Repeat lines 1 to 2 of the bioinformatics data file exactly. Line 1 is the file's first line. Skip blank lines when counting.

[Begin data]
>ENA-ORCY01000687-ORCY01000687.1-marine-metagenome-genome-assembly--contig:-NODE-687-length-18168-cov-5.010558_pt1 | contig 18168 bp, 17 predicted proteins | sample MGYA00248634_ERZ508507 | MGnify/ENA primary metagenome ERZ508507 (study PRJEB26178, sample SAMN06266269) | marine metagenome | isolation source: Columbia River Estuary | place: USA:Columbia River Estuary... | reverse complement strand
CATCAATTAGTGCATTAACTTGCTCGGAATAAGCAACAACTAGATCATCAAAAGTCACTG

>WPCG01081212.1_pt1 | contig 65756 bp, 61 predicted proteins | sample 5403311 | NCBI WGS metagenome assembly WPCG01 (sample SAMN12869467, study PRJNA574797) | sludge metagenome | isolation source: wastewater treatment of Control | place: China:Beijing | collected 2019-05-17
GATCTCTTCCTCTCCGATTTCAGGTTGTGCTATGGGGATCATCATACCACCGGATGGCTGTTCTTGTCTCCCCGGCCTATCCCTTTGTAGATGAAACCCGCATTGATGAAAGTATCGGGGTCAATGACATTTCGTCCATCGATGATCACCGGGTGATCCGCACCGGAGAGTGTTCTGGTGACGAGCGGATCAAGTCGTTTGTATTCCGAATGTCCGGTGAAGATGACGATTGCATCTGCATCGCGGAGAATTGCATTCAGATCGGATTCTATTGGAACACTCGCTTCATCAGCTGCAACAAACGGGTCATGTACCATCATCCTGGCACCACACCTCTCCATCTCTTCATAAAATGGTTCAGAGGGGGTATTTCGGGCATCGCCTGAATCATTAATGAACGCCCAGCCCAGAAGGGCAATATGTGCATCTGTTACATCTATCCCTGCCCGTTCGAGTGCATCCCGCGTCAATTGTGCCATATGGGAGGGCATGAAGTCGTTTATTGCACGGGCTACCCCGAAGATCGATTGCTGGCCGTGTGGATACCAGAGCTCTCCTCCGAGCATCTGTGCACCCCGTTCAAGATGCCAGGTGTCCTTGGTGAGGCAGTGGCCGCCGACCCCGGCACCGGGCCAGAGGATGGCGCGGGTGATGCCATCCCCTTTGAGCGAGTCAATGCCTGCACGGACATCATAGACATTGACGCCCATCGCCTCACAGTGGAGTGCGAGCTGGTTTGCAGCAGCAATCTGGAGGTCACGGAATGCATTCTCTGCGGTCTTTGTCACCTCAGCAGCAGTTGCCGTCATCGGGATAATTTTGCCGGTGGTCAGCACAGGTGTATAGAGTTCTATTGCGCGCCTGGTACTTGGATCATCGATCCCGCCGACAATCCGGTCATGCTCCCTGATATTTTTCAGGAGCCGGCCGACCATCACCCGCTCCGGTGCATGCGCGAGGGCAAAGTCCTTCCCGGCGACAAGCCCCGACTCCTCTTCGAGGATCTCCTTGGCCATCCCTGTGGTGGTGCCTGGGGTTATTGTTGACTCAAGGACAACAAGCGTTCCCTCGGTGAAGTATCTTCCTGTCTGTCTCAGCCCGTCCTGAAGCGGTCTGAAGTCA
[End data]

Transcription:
>ENA-ORCY01000687-ORCY01000687.1-marine-metagenome-genome-assembly--contig:-NODE-687-length-18168-cov-5.010558_pt1 | contig 18168 bp, 17 predicted proteins | sample MGYA00248634_ERZ508507 | MGnify/ENA primary metagenome ERZ508507 (study PRJEB26178, sample SAMN06266269) | marine metagenome | isolation source: Columbia River Estuary | place: USA:Columbia River Estuary... | reverse complement strand
CATCAATTAGTGCATTAACTTGCTCGGAATAAGCAACAACTAGATCATCAAAAGTCACTG